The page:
Most plants grow very slowly during the winter months some even become dormant. They have very different care requirements when days are short and the weather is cold
LESS is the word to remember. Since there is less growth, less light, and less humidity, plants need less water and less plant food.
Light: During the winter, the sun is lower in the sky and light coming through the windows can be up to 50% less than the light during spring and summer months. Plants near a northern or eastern facing window may need to be moved to a southern or western facing window. If possible, move all of your plants closer to windows. Keep plant leaves dust free so they can absorb as much light as possible, and, if necessary, add fluorescent bulbs to provide an additional light source.
Water: Over-watering is the main reason houseplants die during the winter. When not actively growing, houseplants need to practically dry out before being watered. Checking for moisture on the surface of the plant isn’t enough. You need to find out how wet the soil is near the roots. One way to do this by lifting the plant right after you’ve watered and feeling how heavy it is. When the soil is dry, the pot will be much lighter. I like to check the soil by getting my fingers dirty and sticking them into the soil as far as possible. Sometimes I use a long pencil to carefully dig a hole deep into the soil, being careful to avoid damaging the roots. If it comes out with wet soil stuck to it, I know the plant doesn’t need water. It’s like using a toothpick to test if a cake is done. Ferns are the exception; they need to stay moist even in winter.
Plant Food: Houseplants need plant food only when they are producing new leaves. When you feed plants that aren’t growing, the fertilizerPlants need fertilizer only when they are actively growing. Slow growing plants in low light require very little plant food. Too much fertilizer is worse than not enough. Most plants prefer a water soluble plant food at 1/2 the recommended strength. Plants that are in bloom or dormant should not be fertilized. Houseplant food contains nitrogen (N), phosphorus (P), and potassium (K). A fertilizer containing these elements in equal proportion is considered a balanced plant food. Nitrogen helps in photosynthesis and encourages the growth of leaves and stems. Potassium and phosphorus also help in photosynthesis and aid in root and flower development. Most fertilizers have trace elements of other minerals that are lacking in the soil but are necessary for good plant growth. Fertilizers have a high salt content. If a plant is not producing new leaves and doesn’t absorb the fertilizer, salts build up in the soil. These salts can burn the roots, discolor the leaves, and cause new growth to be small. is not absorbed. As the salts in the plant food build up in the soil, they cause ugly brown tips on your plants.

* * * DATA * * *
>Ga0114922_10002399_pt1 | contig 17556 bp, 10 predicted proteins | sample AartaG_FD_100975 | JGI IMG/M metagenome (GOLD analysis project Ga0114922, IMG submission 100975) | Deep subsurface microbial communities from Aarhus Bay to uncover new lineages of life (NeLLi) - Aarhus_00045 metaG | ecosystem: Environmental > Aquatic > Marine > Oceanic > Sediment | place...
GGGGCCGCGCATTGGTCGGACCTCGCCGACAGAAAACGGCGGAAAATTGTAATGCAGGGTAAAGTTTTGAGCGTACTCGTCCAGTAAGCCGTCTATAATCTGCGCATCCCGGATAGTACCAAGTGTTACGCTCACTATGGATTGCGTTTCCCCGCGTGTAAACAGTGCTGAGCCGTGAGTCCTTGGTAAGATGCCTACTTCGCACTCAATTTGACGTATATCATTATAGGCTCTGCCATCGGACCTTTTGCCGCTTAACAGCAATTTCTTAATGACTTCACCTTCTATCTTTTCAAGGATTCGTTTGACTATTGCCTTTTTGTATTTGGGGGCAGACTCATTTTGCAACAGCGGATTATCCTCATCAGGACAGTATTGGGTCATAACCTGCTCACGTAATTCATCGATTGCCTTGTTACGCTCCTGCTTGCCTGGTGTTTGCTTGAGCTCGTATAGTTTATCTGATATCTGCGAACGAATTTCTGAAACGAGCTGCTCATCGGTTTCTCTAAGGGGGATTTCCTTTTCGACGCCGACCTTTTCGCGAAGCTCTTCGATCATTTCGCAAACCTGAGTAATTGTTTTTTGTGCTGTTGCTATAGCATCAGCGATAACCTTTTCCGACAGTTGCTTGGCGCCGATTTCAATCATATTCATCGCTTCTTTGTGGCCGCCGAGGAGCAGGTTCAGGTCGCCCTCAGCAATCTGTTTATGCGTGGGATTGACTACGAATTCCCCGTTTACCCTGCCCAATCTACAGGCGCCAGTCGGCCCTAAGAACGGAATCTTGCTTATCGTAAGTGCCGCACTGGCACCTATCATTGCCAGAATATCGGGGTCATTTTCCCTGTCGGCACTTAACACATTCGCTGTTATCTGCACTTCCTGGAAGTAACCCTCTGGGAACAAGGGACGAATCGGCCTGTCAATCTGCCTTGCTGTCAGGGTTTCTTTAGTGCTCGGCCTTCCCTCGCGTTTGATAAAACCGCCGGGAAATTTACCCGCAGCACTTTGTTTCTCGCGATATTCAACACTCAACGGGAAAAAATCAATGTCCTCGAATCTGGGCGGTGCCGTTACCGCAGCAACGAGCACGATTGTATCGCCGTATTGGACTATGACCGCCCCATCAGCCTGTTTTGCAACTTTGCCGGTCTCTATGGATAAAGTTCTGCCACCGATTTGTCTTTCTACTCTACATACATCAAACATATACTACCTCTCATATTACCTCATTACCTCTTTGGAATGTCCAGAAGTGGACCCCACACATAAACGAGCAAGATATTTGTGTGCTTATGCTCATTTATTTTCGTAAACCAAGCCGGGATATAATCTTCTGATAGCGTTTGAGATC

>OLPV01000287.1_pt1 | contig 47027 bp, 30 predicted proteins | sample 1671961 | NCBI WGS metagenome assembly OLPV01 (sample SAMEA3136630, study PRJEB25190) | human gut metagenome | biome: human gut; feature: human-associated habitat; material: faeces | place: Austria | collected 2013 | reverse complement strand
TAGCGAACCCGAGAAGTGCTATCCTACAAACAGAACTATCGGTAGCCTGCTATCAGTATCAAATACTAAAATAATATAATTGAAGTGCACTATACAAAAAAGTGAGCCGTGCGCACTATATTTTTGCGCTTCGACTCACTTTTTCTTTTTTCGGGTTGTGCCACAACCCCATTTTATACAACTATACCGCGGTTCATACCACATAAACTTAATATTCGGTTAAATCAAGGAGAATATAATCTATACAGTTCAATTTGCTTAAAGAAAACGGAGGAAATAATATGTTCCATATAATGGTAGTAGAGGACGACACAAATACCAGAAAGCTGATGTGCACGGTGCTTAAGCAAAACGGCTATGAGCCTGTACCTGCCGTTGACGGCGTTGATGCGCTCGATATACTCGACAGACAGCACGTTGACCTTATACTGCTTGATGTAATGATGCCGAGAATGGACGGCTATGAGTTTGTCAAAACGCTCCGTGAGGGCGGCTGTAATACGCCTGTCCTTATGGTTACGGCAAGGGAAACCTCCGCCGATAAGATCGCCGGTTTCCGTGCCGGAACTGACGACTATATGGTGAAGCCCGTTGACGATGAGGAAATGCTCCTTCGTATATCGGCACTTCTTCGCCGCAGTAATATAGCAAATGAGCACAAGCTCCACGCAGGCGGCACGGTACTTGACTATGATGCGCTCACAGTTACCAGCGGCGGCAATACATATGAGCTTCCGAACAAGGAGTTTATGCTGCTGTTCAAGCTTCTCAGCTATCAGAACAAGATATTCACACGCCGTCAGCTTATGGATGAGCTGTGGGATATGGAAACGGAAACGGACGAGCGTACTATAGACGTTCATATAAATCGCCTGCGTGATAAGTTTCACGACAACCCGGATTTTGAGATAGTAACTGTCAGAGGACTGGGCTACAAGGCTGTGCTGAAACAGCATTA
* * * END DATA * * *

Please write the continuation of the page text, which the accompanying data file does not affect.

Humidity: Due to the heat used during the winter, relative humidity in our homes and offices is reduced to only 10-15%. Houseplants prefer 40-50% relative humidity. When the humidity is too low, plants develop brown leaf tips and often get infested with spider mites. There are several ways to increase the humidity. Group plants together to create a mini greenhouse effect. Place a small humidifier in the room. Set your plant on a wet pebble tray. This is simply a shallow dish lined with small rocks or pebbles. Keep the water just below the pebbles so that the plant never sits in the water. As the water evaporates it increases the humidity in the air. Refill the water as needed.
Pruning: By pinching back stem tips during the winter, you’ll be rewarded with lots of new growth and a bushy plant in the spring.
See pictures and learn more about identifying and caring for your plants in the Popular Houseplant section of the website.
Use the Plant Wizard to select the right plants for a specific location.
Send your houseplant questions to Ask Judy@Houseplant411.com; please include a picture if possible.
Learn about poisonous houseplantsIn her new book, Don’t Feed Me to Your Cat!, plant care professional Judy Feldstein shares information about twenty-five common houseplants, each with various levels of toxicity, and the possible consequences if your pet or child snacks on them. that should be kept away from small children and pets in
Don’t Feed Me to Your Cat! A Guide to poisonous houseplantsIn her new book, Don’t Feed Me to Your Cat!, plant care professional Judy Feldstein shares information about twenty-five common houseplants, each with various levels of toxicity, and the possible consequences if your pet or child snacks on them.